Landing pages. You may think of them as spaces that ferry your website users to other, more important pages. Like your online shop or your services page, for example. You might think of them as the boring lobby or reception area of the building that is your website.
While landing pages can point site users in the right direction, they should hook and engage your potential customers, making them want to stay on your website. They should also nudge your website visitors to take a specific action.
So, if your landing pages aren’t thoughtfully and cleverly designed, they won’t serve their purpose. Worse yet, they may even drive your site visitors away.
Byeeee, off to check out a competitor’s website instead.
To take advantage of everything a stellar landing page can do for your biz, you need to check their functionality, design, and copy.
Types of landing pages and what they’re for
Yep… there is more to landing pages than just sales pages and thank you pages. Here are just a few of the landing pages we help create and know can be super useful for your biz:
- Splash pages are often used to collect info from your site user, like a language preference or to communicate an announcement.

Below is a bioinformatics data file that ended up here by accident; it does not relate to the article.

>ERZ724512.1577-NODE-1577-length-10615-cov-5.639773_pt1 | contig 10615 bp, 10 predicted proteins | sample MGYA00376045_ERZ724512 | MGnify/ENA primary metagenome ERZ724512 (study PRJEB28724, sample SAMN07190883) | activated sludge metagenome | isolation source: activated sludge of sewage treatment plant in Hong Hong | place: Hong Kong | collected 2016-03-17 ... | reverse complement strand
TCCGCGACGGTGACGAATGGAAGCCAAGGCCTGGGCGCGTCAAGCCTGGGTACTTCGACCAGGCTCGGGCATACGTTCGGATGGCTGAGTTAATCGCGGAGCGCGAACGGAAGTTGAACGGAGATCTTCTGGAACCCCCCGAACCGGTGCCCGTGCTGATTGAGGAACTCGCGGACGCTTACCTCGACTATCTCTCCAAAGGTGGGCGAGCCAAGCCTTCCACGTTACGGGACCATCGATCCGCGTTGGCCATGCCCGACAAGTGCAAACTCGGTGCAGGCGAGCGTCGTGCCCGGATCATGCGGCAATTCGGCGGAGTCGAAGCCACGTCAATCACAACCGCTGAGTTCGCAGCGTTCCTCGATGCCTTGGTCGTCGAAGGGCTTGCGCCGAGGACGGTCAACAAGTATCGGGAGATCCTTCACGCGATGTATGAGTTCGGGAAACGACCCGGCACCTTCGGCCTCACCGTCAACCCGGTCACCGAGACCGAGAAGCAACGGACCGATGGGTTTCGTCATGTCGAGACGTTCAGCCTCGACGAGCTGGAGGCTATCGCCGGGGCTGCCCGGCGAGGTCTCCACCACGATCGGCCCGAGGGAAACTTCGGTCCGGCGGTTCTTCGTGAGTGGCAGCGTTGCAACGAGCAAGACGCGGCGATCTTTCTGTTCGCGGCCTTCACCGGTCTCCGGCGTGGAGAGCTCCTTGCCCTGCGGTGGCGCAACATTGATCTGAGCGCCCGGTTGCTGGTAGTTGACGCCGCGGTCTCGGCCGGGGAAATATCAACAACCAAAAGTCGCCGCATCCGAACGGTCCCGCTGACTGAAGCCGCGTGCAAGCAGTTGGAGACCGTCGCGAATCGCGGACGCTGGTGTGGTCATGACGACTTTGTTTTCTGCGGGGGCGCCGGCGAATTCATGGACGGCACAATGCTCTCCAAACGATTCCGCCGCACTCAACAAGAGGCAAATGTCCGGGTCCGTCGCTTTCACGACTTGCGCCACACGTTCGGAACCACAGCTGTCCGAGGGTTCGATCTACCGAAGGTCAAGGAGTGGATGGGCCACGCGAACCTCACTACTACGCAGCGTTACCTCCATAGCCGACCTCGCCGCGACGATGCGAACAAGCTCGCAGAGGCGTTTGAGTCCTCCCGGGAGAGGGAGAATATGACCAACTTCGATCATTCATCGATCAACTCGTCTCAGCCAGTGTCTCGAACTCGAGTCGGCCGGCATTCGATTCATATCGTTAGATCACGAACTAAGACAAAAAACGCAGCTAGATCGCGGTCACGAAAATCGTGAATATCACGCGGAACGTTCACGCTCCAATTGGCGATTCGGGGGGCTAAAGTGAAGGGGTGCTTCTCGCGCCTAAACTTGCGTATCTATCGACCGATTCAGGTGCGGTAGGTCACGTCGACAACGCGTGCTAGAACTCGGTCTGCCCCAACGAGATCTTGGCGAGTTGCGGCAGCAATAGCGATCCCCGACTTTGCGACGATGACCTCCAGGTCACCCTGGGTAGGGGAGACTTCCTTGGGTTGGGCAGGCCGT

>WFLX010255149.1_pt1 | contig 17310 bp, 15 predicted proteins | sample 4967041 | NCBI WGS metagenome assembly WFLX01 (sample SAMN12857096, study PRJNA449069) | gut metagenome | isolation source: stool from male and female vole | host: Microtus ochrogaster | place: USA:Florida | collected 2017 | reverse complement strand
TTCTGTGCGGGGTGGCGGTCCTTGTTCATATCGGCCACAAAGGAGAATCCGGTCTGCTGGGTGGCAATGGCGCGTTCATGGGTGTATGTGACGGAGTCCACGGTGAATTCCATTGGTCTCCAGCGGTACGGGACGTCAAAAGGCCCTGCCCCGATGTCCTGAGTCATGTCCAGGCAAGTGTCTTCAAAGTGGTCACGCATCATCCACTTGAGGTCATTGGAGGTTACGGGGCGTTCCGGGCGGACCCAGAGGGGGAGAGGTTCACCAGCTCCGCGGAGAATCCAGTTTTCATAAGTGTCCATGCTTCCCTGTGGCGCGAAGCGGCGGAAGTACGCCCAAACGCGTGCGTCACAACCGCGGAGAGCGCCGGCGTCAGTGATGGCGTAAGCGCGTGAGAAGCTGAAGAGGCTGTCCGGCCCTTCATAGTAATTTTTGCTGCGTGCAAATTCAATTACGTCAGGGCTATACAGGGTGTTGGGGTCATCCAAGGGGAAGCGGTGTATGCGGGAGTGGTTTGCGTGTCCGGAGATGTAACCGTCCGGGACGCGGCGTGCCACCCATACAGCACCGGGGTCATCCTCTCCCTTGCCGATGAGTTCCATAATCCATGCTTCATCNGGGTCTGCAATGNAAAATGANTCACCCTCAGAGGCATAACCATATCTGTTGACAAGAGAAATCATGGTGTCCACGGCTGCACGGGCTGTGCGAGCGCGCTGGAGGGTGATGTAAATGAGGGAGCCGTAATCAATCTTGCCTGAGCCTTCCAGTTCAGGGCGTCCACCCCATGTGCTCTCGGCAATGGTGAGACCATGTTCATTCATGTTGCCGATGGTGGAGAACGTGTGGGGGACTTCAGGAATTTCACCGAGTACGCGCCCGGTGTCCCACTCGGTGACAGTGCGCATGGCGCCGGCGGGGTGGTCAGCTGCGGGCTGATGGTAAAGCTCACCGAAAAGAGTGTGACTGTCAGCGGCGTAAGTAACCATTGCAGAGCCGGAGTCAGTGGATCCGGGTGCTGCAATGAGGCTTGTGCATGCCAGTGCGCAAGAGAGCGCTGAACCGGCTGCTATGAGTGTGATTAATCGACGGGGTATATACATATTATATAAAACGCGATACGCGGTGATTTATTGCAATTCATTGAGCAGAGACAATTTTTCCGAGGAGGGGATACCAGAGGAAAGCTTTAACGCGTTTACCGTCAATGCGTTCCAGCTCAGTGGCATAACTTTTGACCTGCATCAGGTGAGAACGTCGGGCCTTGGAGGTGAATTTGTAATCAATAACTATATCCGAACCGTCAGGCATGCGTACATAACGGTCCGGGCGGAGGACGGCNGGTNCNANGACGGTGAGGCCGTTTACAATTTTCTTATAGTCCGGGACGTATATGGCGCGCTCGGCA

- Opt-in pages explain what your opt-in is, why someone would want it, and how to access it. They can be long or short.
- Referral pages thank customers for referring you to a friend.
- Thank you pages show up when your customer has already taken action on your site, by buying a product or filling out a form.
- Unsubscribe pages are used when someone unsubscribes from your email newsletter. They can be functional and generic…or you can inject them with personality to try and win back your customer. Our personal favorite is Drizly’s unsub page. Hell yes, we’ve just changed our mind!
- 404 pages are error pages, yes, but like unsubscribe pages, you can take them to the next level. Have you seen ours? (Click “Surprise” — trust us.)
- Squeeze pages are used to collect a site user’s email address. They’re short and simple and look like popups, so you may not think of them as landing pages, but we’ll include them in this blog because they’re super important.
Now that we’ve covered some of the most commonly used types of landing pages, let’s talk about how you should be using them.
Stick to one offer or purpose
That heading says it all. Don’t try to stuff multiple offers or calls-to-action on one landing page, which can get confusing. Give your site user too many choices, and they may not make any choice at all. Just keep it simple and focus on one offer or purpose. As our friend Nicole Yang says, “make the biggest thing the biggest thing.”
Get to the point with your copy
Speaking of keeping it simple, do the same with your copy. Create an eye-catching headline that will hook your audience immediately and keep them on your site. Here’s an example from a client’s recent challenge:
From there, use straightforward and concise language that’s easy to understand. Don’t try to impress your site visitors with jargon or industry speak; keep your copy simple and clear. Also, put your most important info above the content fold so people will see it right away.